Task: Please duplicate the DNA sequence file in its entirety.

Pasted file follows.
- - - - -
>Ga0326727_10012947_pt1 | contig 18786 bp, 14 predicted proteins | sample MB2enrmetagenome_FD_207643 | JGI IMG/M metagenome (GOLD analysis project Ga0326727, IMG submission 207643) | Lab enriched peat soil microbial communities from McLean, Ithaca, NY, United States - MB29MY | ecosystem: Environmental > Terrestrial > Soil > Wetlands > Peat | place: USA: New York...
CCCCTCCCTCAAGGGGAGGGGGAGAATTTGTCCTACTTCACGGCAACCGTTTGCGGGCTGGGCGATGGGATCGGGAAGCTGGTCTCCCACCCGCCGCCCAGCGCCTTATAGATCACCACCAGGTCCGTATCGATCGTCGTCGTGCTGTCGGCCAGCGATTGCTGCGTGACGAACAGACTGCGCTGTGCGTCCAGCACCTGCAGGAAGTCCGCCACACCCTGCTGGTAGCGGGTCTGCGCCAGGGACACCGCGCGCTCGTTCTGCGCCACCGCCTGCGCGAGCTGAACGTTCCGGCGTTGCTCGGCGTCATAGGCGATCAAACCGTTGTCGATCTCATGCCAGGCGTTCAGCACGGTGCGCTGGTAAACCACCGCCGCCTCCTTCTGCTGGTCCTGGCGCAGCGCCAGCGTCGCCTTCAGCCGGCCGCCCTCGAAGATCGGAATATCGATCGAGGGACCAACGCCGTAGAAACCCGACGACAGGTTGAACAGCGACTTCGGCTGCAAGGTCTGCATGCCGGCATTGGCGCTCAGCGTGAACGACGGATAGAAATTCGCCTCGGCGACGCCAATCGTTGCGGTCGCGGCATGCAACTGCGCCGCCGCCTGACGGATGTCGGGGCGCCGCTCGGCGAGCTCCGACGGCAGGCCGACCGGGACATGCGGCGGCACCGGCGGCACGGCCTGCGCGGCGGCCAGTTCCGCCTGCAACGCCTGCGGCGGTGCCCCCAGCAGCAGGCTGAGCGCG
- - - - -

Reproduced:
>Ga0326727_10012947_pt1 | contig 18786 bp, 14 predicted proteins | sample MB2enrmetagenome_FD_207643 | JGI IMG/M metagenome (GOLD analysis project Ga0326727, IMG submission 207643) | Lab enriched peat soil microbial communities from McLean, Ithaca, NY, United States - MB29MY | ecosystem: Environmental > Terrestrial > Soil > Wetlands > Peat | place: USA: New York...
CCCCTCCCTCAAGGGGAGGGGGAGAATTTGTCCTACTTCACGGCAACCGTTTGCGGGCTGGGCGATGGGATCGGGAAGCTGGTCTCCCACCCGCCGCCCAGCGCCTTATAGATCACCACCAGGTCCGTATCGATCGTCGTCGTGCTGTCGGCCAGCGATTGCTGCGTGACGAACAGACTGCGCTGTGCGTCCAGCACCTGCAGGAAGTCCGCCACACCCTGCTGGTAGCGGGTCTGCGCCAGGGACACCGCGCGCTCGTTCTGCGCCACCGCCTGCGCGAGCTGAACGTTCCGGCGTTGCTCGGCGTCATAGGCGATCAAACCGTTGTCGATCTCATGCCAGGCGTTCAGCACGGTGCGCTGGTAAACCACCGCCGCCTCCTTCTGCTGGTCCTGGCGCAGCGCCAGCGTCGCCTTCAGCCGGCCGCCCTCGAAGATCGGAATATCGATCGAGGGACCAACGCCGTAGAAACCCGACGACAGGTTGAACAGCGACTTCGGCTGCAAGGTCTGCATGCCGGCATTGGCGCTCAGCGTGAACGACGGATAGAAATTCGCCTCGGCGACGCCAATCGTTGCGGTCGCGGCATGCAACTGCGCCGCCGCCTGACGGATGTCGGGGCGCCGCTCGGCGAGCTCCGACGGCAGGCCGACCGGGACATGCGGCGGCACCGGCGGCACGGCCTGCGCGGCGGCCAGTTCCGCCTGCAACGCCTGCGGCGGTGCCCCCAGCAGCAGGCTGAGCGCG